Read Part I here After discovering a beautiful, yet strangely void of trout, keiryu I rallied at a local convenience store for some lunch and to pour over my trail map. As I was looking over the map I came across a little blue line that had escaped my attention … Read More
It was the hottest recorded summer this year in Japan, so much so that besides a brief foray into the Sierra Nevada Mountains during a visit home in June, I had forgotten what it was like to be cold. That all changed on the morning of September 30th when I … Read More
There is a waterfall deep in the Tanzawa Mountains. What intrigues me the most with this waterfall is not its stature (it’s only a scant 12 meters in height) but the relentless, voluminous, crystal clear and turquoise hue of the water. I first came across this waterfall last winter which is when, the trees and bushes have lost their green finery, you can easily see an old wooden ladder bolted to the cliff beside the waterfall. However, during the spring and summer when the greenery engulfs the countryside the ladder nearly disappears from sight and only the memory of it remains.
The Tanzawa Mountains in Japan are a blessing and here’s why. Tokyo is the largest city in the world in terms of population. This summer was a record breaker for heat in Japan, with temperatures reaching 100˚F (that may not seem so bad but when you factor in 80%+ humidity … Read More
With my new sawanobori gear fresh out of the packaging I was itching to get out and break them in. There was a little blue line on the map I had been eyeballing for awhile and decided now was a great time to go and see what she had to offer. … Read More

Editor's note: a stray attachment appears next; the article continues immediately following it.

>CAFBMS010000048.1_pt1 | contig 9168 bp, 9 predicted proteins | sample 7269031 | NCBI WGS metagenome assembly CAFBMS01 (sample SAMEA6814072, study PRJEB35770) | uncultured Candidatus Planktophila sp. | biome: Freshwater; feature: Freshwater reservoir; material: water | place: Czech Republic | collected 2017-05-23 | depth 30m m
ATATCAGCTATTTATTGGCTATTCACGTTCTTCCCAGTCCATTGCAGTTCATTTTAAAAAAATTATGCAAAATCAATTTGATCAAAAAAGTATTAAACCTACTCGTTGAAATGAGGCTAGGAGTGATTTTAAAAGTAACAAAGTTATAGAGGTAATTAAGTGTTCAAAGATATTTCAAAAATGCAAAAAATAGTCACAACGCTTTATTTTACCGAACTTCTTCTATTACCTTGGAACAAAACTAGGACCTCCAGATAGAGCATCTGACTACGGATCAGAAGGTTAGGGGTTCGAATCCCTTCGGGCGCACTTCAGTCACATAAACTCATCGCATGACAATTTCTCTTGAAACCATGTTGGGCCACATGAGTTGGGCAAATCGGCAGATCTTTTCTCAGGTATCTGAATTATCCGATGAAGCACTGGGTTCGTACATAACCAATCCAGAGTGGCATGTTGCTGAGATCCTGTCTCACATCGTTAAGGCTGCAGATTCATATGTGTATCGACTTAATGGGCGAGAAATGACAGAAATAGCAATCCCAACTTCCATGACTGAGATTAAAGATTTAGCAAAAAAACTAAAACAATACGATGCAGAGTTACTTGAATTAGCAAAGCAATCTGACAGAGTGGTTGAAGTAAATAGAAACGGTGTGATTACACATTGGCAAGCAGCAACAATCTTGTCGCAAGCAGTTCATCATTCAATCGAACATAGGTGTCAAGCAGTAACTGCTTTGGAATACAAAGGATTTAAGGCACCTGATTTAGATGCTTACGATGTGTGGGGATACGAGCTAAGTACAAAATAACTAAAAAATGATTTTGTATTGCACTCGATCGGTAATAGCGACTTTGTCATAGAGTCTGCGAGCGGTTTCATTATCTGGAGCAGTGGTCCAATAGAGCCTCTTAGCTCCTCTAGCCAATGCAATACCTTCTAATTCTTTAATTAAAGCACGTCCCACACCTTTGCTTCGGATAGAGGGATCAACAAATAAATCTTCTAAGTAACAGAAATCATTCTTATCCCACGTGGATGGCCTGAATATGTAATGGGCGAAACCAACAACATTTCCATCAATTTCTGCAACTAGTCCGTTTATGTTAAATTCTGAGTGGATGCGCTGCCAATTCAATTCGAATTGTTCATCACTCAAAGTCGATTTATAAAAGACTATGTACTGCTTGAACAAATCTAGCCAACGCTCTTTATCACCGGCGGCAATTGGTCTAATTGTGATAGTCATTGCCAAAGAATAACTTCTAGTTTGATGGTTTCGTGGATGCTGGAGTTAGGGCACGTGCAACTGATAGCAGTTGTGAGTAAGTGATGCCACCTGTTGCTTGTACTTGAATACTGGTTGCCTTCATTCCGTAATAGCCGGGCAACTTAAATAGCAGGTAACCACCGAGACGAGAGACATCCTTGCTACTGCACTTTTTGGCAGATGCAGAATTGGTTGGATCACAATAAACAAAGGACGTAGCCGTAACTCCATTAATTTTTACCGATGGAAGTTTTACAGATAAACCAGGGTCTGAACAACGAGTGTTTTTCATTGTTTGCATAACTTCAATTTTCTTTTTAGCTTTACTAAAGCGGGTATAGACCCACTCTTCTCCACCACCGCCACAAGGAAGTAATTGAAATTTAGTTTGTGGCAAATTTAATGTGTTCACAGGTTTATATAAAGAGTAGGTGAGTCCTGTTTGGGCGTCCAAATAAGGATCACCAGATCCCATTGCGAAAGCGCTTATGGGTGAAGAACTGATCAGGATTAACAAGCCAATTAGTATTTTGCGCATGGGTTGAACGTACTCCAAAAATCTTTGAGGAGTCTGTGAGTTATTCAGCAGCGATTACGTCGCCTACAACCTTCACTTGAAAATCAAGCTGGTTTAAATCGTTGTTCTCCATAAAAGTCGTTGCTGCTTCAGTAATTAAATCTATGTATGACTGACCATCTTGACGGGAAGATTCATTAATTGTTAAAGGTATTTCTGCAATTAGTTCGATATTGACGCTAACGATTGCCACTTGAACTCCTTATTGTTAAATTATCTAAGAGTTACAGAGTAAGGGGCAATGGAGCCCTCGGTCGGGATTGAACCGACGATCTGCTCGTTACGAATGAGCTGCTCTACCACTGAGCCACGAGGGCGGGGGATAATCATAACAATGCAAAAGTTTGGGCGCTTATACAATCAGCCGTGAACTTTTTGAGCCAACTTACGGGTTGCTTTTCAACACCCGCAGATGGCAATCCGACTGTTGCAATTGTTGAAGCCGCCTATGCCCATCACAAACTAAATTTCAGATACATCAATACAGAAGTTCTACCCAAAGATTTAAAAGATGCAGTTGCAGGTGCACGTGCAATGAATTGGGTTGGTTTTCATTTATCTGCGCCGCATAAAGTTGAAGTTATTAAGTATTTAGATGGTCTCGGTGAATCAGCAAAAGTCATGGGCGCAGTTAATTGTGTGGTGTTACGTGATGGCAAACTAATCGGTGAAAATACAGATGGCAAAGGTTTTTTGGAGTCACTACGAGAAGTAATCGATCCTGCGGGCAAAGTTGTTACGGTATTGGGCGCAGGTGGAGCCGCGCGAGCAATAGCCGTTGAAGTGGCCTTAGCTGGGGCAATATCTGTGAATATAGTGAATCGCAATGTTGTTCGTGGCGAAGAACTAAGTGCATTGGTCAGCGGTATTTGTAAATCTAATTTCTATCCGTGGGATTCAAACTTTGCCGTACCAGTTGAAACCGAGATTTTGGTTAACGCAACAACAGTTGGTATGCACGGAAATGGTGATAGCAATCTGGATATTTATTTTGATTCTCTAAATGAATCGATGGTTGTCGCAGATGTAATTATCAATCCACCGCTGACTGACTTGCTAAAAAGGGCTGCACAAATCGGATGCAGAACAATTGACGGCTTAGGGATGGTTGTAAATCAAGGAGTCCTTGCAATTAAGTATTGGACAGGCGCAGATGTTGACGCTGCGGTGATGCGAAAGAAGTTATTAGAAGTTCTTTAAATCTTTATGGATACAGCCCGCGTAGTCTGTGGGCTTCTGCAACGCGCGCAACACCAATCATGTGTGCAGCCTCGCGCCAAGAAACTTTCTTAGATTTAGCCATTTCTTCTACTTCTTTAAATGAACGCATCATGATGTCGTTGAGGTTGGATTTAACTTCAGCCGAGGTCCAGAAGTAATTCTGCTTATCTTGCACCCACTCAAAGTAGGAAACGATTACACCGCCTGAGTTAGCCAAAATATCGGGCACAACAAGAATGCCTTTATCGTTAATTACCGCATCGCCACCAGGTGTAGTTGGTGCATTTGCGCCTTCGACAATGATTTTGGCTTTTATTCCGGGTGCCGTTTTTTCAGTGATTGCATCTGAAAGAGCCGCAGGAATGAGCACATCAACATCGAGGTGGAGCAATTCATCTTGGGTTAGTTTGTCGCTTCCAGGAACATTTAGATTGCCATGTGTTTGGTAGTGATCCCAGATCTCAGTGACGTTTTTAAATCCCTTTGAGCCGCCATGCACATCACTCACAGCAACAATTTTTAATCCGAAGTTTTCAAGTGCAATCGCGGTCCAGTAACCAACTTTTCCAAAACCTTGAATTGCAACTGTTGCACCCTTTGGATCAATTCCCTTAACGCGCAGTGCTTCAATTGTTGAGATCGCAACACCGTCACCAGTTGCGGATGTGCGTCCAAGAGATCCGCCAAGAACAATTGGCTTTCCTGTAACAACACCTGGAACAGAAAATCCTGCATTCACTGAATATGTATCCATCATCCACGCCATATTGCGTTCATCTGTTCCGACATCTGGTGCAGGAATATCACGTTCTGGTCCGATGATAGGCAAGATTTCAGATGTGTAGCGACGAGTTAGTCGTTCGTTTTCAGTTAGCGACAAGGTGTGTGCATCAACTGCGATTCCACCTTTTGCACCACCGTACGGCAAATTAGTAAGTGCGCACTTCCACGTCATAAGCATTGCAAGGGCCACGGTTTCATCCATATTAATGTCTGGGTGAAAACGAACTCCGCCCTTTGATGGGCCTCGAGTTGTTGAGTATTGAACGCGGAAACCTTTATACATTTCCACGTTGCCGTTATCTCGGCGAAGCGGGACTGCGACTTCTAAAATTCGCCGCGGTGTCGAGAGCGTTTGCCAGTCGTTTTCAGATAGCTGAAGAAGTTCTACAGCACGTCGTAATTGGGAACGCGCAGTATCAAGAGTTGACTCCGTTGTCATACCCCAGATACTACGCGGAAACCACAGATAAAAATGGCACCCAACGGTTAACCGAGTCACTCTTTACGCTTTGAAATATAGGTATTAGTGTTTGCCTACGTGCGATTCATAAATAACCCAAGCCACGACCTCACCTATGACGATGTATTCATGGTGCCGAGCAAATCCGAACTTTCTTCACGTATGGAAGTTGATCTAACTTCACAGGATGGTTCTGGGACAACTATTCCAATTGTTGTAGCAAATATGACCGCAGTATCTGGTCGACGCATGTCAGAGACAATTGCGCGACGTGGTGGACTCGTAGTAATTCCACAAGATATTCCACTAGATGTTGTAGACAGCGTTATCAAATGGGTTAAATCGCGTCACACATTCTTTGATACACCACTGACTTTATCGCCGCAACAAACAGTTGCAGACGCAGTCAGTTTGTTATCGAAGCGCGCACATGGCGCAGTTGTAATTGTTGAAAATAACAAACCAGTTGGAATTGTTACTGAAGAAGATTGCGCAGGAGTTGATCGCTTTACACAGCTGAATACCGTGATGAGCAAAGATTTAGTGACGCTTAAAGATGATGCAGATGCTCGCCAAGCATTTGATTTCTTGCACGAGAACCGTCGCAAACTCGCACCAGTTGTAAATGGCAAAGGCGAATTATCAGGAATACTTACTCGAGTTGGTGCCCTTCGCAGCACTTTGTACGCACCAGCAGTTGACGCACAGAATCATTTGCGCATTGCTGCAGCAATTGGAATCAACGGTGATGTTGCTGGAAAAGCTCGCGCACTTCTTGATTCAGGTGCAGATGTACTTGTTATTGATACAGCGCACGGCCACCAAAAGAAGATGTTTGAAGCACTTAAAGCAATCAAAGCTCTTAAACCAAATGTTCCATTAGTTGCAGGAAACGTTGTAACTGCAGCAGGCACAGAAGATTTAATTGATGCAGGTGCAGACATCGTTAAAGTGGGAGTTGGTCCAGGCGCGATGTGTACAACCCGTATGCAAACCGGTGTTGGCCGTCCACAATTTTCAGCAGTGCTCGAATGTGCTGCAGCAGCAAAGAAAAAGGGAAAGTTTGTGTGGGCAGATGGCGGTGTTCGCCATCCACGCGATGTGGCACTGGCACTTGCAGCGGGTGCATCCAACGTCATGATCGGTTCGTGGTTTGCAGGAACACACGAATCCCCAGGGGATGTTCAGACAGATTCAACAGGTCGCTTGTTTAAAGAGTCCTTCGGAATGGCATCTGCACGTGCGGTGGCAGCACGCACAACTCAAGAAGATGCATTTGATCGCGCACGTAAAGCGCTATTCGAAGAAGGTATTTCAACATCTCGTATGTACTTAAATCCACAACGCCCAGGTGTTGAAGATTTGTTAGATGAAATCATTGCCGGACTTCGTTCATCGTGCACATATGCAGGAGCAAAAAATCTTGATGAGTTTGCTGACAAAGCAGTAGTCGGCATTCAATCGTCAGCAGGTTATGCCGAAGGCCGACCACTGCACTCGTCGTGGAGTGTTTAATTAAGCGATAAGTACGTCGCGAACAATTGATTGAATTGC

Last week I wrote a post about visiting Japan. If you are a Tenkara angler, Epidote Creek is THE reason why you need to get on a plane and fly to Japan today. If you’re not a Tenkara angler, well you can enjoy the photos and compelling prose, and afterwards you’ll want … Read More
Deep in the mountains of the Tanzawa Oyama Quasi-National Park surrounded by tall mountains shrouded in Japanese cedar, Hinoki cypress, Japanese mountain maple, and Japanese beech is a network of mountain streams. These streams terminate in the majestic Miyagase Lake, which interestingly enough is a man-made lake that took nearly three decades to … Read More
I have numerous things on my “to-do” list while living in Japan. For example, I’ve skied Japan’s famous powder and I’ve gotten lost in Tokyo. But there are several more “to-do’s” that I haven’t accomplished yet. Climbing Mount Fuji and skiing from the summit for example. The other day I ticked another … Read More